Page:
I Won My EEOC Claim. Can I Negotiate the Amount Awarded?

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When someone faces an employment matter where harassment or discrimination occurs, it is important to seek legal assistance to determine if a settlement is worth the trouble or if the employee should seek further compensation. This could lead to litigation.

Equal Opportunity laws affect those within a company when an employer causes complications through discrimination. This usually arises during the hiring process, when promotions are possible and in paychecks through hourly and salary wages. When these are not fair based on reasonable factors such as an employee with the same job and title as another not making the same pay with similar work experience, this could be workplace discrimination. Most persons affected by these matters are women, individual of color and gay and lesbian workers. Others may be targeted, but the outcome may not be the same.

When a case has been completed and an award has been provided to the aggrieved party, he or she must determine if this is worth settling the case for or if additional monetary support is needed. In many instances where these claims arise, the person has lost his or her job and must seek work elsewhere. This may also cause additional complications when there is no reference or help in obtaining the work. This makes financial assistance much needed, and the settlement offer may not be enough through the first award. Then, the person needs to determine if the matter may be released or another route should be sought. This could end in litigation.

Release and Other Transactions

When a settlement offer has been supplied, if the aggrieved party accepts the compensation, he or she may sign a document called a release. This releases the employer in the dispute from any further or potential legal claims that may be possible in the future and present. This means that no further litigation is possible, the employer is no longer part of the proceedings and the settlement has been accepted when one is offered by the company. This is possible even when litigation is not considered such as for severance packages. This releases the company and employer form potential legal claims even if none are found. This wave the right to sue and a settlement is given in offer.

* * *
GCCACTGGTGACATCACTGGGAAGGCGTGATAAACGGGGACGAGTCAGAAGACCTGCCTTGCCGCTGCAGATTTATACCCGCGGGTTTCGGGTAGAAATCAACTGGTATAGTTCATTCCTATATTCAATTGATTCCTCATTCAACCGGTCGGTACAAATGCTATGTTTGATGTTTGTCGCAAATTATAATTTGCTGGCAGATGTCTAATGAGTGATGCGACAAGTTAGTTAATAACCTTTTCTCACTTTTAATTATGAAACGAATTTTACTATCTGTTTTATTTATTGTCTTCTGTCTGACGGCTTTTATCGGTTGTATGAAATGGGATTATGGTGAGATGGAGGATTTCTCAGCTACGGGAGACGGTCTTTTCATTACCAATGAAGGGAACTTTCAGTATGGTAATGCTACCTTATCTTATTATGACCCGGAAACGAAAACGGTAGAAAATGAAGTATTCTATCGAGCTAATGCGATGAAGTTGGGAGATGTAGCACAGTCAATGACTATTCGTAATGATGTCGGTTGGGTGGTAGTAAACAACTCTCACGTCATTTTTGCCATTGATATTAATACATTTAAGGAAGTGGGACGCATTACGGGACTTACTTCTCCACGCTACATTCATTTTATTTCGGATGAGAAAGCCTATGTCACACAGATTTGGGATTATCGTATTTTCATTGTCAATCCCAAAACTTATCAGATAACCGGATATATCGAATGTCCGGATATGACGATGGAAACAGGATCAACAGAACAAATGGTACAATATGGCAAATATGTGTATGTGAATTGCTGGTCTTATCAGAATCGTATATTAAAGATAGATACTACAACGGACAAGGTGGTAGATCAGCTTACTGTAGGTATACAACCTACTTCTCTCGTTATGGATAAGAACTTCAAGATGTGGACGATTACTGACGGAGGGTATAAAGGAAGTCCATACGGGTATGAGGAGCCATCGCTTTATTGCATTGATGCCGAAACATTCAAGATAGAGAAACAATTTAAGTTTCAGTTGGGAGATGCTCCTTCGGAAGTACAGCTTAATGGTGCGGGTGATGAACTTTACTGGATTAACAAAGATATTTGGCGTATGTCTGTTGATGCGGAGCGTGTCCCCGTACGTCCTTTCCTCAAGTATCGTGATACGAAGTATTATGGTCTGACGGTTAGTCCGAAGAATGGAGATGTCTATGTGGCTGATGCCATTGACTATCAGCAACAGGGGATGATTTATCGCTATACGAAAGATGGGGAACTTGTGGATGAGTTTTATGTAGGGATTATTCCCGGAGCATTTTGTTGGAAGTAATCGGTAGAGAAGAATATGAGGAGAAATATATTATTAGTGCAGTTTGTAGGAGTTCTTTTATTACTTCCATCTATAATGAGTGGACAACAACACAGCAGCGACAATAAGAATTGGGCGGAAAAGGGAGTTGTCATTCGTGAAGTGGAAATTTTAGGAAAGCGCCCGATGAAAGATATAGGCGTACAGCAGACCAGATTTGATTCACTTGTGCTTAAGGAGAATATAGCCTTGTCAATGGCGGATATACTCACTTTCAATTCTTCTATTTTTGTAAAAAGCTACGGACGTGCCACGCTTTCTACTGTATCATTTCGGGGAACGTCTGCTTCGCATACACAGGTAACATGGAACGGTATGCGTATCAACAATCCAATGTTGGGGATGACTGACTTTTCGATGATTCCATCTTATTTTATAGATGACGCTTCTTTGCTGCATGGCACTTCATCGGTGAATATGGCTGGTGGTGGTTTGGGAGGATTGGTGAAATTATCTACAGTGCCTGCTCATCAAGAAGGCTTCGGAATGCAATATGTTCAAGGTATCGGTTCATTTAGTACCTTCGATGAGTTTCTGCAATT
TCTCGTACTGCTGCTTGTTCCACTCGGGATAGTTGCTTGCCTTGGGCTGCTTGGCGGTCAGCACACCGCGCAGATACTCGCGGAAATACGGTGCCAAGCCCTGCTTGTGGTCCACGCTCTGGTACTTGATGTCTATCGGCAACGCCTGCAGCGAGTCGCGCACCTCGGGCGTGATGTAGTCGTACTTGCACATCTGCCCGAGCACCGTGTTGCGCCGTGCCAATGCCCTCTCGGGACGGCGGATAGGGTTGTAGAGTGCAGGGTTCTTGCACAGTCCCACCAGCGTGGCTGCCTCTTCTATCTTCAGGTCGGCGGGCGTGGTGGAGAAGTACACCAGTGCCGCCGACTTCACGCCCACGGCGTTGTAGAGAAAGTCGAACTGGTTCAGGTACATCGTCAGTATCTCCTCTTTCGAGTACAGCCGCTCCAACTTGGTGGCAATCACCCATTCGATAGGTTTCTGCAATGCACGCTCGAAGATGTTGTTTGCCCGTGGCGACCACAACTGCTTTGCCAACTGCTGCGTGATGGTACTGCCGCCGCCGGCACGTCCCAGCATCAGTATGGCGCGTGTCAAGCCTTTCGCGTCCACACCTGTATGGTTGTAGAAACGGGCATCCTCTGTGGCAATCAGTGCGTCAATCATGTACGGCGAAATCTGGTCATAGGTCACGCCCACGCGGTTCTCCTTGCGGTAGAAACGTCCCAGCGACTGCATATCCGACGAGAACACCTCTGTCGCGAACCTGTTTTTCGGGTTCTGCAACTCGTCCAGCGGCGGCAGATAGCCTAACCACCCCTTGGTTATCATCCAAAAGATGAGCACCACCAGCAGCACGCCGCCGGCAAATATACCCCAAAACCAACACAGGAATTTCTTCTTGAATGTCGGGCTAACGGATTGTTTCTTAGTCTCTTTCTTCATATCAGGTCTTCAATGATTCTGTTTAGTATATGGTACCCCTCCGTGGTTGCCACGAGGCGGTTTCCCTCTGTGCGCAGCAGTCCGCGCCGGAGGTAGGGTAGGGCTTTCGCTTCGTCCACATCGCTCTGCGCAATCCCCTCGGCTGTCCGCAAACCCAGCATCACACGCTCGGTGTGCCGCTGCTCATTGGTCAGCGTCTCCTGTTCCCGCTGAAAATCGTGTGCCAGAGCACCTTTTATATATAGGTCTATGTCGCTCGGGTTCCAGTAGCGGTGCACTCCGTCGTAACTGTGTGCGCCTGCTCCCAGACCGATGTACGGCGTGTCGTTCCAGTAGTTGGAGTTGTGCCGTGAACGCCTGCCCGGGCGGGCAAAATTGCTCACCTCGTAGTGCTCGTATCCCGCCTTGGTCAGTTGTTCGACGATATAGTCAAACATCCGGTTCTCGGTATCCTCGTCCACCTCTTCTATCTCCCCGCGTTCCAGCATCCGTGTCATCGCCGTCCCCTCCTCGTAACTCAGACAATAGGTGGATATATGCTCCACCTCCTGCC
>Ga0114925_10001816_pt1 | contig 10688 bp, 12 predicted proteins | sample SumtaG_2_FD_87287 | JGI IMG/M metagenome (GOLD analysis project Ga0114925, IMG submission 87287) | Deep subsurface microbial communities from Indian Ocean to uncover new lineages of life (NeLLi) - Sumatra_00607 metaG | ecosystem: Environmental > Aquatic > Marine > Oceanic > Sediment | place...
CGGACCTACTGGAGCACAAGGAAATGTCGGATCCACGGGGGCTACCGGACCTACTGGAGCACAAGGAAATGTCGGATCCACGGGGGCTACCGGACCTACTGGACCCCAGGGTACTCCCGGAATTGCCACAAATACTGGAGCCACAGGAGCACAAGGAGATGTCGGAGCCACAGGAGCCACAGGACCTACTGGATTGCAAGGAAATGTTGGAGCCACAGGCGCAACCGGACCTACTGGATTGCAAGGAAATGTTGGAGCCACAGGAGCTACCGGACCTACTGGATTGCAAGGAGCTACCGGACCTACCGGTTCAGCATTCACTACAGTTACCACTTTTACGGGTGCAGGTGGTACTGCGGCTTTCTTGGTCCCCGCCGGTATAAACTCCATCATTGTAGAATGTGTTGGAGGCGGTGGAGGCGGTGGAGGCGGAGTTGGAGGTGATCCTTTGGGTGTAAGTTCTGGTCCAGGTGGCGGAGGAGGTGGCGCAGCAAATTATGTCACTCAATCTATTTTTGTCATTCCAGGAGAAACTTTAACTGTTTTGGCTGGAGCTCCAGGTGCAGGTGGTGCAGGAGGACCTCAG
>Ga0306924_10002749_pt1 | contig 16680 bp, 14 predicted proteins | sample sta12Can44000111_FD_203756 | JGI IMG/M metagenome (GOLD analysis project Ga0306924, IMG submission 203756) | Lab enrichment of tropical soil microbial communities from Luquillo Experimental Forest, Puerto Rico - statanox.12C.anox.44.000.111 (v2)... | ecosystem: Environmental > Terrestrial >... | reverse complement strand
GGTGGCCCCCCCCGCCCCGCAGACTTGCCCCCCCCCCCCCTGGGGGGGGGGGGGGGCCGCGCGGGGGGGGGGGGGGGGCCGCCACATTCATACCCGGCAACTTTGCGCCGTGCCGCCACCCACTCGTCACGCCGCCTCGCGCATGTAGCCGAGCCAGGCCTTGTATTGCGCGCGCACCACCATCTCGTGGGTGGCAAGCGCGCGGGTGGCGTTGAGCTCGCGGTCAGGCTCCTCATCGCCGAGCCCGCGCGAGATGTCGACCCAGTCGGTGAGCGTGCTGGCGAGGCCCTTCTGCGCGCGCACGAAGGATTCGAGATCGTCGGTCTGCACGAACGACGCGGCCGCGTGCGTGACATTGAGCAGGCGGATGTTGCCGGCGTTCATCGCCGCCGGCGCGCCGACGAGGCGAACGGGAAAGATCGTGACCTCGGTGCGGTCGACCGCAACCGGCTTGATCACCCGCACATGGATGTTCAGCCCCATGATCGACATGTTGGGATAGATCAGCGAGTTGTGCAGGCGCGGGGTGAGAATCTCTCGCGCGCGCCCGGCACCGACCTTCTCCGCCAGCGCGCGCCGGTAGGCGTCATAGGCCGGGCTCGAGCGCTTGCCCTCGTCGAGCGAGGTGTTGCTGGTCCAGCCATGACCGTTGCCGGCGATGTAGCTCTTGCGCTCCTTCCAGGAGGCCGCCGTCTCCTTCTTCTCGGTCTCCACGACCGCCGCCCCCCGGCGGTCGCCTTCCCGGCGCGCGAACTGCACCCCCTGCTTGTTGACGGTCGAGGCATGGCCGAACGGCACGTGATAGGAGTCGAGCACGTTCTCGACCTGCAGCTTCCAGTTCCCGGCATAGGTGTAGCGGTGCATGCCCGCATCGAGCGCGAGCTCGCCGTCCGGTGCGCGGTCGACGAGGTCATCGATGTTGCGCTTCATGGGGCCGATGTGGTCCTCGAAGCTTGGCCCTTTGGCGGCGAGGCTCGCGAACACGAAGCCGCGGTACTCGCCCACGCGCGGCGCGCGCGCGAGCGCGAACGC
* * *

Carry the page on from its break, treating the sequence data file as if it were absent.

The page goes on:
When determining if a settlement offer is enough, the person needs to examine all the factors of the case. This means understanding if there is enough evidence that a greater amount could be acquired or if the settlement is generous in light of or lack of proof that any grievance was caused. The funds allocated could be enough to release the employer from any current and future legal claims. It is usually imperative to consult with a lawyer when these situations arise. This assists the person with understanding if he or she should release and settle or continue further for additional compensation based on all elements present and evidence of the incident.

The Value of the Case

When contacting the Equal Employment Opportunity Commission, the value of the case is determined through a number of factors. This number may be lower than expected, or it could be reasonable but lower than warranted based on the factors of the claim. If the employee spent months or years at the workplace with less than fair pay, the amount valued may not reflect this and other discrimination suffered through the company. When prizes and awards are provided to certain workers, these may not be valued due to the opportunity not being objective. There are few ways to determine if these items could have been awarded based on merit or favoritism.

If an EEOC claim is not enough to recover from the matter, it may be necessary to contact a lawyer to move forward with litigation against the employer or company. Some discrimination or other violations are difficult to move on from, and these may necessitate additional compensation awards. This means a settlement from the EEOC or business is not accepted and the victim decides to take the matter to court. However, the judge may still award as much or less as the end result. If there is not enough evidence to hold the employer liable, the victim could end up with nothing. This means that an experienced lawyer is needed for consultation and if litigation is necessary. Legal representation may assist in the entire situation to include provide advice.

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Disclaimer: While every effort has been made to ensure the accuracy of this publication, it is not intended to provide legal advice as individual situations will differ and should be discussed with an expert and/or lawyer.

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